I wouldn’t call this a great book, but it is worth the price if you are having second thoughts about college.

12 thoughts on “Real World Careers”

  1. A degree is only one of the bi-products of a college education and a de facto meal ticket.

    Life lessons in a more controlled environment for starters. Dealing with other people and living with other people. 90% of college is the experiences not the classes. Society benefits as a whole the more people that attain degrees.

  2. Jeff,
    It simply isn’t true that that college is a defacto meal ticket. I personally know people that have doctorates that are in horrible financial shape. The defacto meal ticket is what both Christine and I call the “Greatest Working Class Lie Ever Told.” I personally know degreed people buried in student debt, working jobs they hate for 35K a year. I know other people that never went to college that have millions in net worth. Does the average college graduate make more than the average non-grad? Yes. But those are just averages.

    The claim that society benefits as a whole the more people that earn degrees is unprovable. There is no evidence to suggest such a thing. In fact too many people going to college may just water down the entire institution and make it worth even less. Read this The Decline and Fall of the British University.

    College is great choice for some people and very poor choice for others. It’s a sweeping generalization to say that everybody is “College Material.” Charles Murray just did a strong piece on this subject in the Wall Street Journal. Money magazine has even said that as college gets more and more expensive the return on investment will decrease. Many experts are recommending that private colleges are already a poor investment for most people.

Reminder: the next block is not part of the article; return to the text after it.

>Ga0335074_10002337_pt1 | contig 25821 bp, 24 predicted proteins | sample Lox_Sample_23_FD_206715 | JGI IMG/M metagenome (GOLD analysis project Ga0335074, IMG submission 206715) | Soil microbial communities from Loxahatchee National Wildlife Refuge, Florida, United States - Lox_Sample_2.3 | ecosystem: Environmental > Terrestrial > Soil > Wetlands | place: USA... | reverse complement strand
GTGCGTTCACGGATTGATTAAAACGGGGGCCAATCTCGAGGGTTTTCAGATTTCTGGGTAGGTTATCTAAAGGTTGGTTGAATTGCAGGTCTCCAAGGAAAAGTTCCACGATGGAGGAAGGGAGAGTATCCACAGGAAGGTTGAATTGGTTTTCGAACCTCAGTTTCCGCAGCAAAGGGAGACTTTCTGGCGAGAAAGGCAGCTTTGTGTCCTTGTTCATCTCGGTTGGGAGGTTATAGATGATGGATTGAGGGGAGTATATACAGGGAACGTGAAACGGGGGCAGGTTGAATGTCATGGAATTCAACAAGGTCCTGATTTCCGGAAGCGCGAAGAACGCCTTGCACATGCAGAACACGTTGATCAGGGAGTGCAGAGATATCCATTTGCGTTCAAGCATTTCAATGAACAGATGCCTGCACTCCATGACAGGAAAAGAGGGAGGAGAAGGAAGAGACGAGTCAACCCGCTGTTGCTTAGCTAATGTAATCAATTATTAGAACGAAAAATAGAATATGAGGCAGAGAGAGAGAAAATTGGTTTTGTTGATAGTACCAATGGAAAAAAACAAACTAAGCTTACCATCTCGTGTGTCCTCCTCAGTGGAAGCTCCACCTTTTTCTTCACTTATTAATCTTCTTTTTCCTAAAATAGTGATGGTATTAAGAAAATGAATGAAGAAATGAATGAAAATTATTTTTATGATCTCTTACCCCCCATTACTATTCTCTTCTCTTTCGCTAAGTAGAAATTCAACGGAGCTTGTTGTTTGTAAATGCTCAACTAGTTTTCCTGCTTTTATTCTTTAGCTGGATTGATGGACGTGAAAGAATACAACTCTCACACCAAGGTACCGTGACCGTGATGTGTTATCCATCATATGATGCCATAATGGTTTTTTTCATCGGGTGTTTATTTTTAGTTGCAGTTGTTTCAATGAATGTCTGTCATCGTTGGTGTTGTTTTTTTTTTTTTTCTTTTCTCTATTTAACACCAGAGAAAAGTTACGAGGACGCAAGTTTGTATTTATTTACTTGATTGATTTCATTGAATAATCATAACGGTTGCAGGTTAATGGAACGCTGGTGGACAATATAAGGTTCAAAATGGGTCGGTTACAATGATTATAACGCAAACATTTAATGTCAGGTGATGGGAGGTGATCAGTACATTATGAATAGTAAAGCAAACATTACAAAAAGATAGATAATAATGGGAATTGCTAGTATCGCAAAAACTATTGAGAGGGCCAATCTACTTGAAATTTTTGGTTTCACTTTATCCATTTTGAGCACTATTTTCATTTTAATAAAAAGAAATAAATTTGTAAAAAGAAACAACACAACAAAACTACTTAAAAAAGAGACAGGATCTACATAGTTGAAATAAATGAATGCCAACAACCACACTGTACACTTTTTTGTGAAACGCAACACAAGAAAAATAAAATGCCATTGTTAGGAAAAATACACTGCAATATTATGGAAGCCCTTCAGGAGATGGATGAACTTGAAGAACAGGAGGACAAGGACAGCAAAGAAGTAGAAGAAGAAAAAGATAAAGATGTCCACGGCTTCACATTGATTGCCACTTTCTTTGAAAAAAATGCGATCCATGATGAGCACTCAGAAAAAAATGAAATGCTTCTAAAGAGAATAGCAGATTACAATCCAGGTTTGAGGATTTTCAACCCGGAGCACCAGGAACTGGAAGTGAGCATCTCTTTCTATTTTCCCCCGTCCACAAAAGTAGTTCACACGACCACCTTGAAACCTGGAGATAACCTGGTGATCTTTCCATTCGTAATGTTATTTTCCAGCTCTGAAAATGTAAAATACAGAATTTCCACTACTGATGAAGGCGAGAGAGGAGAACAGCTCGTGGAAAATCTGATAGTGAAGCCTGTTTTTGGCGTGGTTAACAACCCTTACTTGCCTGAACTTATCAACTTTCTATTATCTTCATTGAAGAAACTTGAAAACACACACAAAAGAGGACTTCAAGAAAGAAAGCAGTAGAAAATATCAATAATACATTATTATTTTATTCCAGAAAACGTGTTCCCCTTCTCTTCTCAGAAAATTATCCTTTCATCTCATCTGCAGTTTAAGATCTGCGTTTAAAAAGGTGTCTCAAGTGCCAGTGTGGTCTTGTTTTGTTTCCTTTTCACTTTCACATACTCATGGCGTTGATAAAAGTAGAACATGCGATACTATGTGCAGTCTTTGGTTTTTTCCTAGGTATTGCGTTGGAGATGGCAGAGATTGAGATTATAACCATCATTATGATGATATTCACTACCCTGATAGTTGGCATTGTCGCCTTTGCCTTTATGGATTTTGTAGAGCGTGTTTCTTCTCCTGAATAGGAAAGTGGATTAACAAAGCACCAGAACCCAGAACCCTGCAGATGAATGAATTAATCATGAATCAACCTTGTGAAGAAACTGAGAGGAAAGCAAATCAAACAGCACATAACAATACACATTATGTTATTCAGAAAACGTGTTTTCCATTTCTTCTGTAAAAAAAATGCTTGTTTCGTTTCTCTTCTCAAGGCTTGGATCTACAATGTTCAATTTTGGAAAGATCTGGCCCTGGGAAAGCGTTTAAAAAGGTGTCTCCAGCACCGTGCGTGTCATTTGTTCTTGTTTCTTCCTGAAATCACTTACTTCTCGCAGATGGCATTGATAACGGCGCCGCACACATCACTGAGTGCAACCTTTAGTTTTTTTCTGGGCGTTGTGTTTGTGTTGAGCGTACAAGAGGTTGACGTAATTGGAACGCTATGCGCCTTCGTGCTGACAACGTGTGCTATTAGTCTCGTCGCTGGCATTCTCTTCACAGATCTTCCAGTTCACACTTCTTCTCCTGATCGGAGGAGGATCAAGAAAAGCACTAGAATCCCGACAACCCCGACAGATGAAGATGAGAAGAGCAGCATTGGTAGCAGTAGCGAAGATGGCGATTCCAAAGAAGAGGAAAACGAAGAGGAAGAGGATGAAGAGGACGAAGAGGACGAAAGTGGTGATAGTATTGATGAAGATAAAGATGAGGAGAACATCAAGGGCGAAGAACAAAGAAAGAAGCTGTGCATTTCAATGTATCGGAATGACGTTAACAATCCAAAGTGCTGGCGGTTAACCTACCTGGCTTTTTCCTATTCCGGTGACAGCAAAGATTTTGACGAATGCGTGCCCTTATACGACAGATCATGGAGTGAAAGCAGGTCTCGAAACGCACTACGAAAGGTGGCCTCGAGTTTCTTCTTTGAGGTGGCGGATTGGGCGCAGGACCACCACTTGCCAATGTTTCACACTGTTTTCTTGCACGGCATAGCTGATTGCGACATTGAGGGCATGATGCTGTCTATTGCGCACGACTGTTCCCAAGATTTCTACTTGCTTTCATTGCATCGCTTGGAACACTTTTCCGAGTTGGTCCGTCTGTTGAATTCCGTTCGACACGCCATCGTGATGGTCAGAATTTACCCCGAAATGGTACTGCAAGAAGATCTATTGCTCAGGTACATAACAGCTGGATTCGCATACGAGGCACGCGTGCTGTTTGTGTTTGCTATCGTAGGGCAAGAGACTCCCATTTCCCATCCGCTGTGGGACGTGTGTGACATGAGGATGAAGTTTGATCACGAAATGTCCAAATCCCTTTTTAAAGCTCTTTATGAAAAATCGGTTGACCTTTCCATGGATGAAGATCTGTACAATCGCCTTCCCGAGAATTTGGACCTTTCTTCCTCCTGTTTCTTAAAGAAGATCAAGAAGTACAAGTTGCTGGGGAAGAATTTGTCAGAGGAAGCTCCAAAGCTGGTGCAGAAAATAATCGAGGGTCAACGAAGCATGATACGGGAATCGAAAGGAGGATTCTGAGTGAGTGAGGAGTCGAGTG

If 90% of college is the experiences, not the classes, why is it so expensive?

    There’s a business idea…
    Charge 50% of the price of college and offer all the experiences, minus the classes. That’d be a good deal huh? 🙂

  3. Jeff,
    One more thing…
    If current trends hold, 82% of the current school age children will never attain a college degree.

    So if we keep repeating the platitude “College is the only way to financial success”, and the 82% believe us, what have we done? Created a huge recipe for social disaster. We had better start telling these people that they CAN be successful. We need to encourage them to be successful at whatever they decide to do and stop all this social engineering. We need to tell them to happy with themselves and what they have and stop telling them what they don’t have or what they can’t have.

    I think it would be much more productive to motivate these folks with encouragement than frightening them with consequences we don’t even know will occur. I believe people are far more powerful than they realize and we need to tell them that they can exercise that power wether they have a degree or not.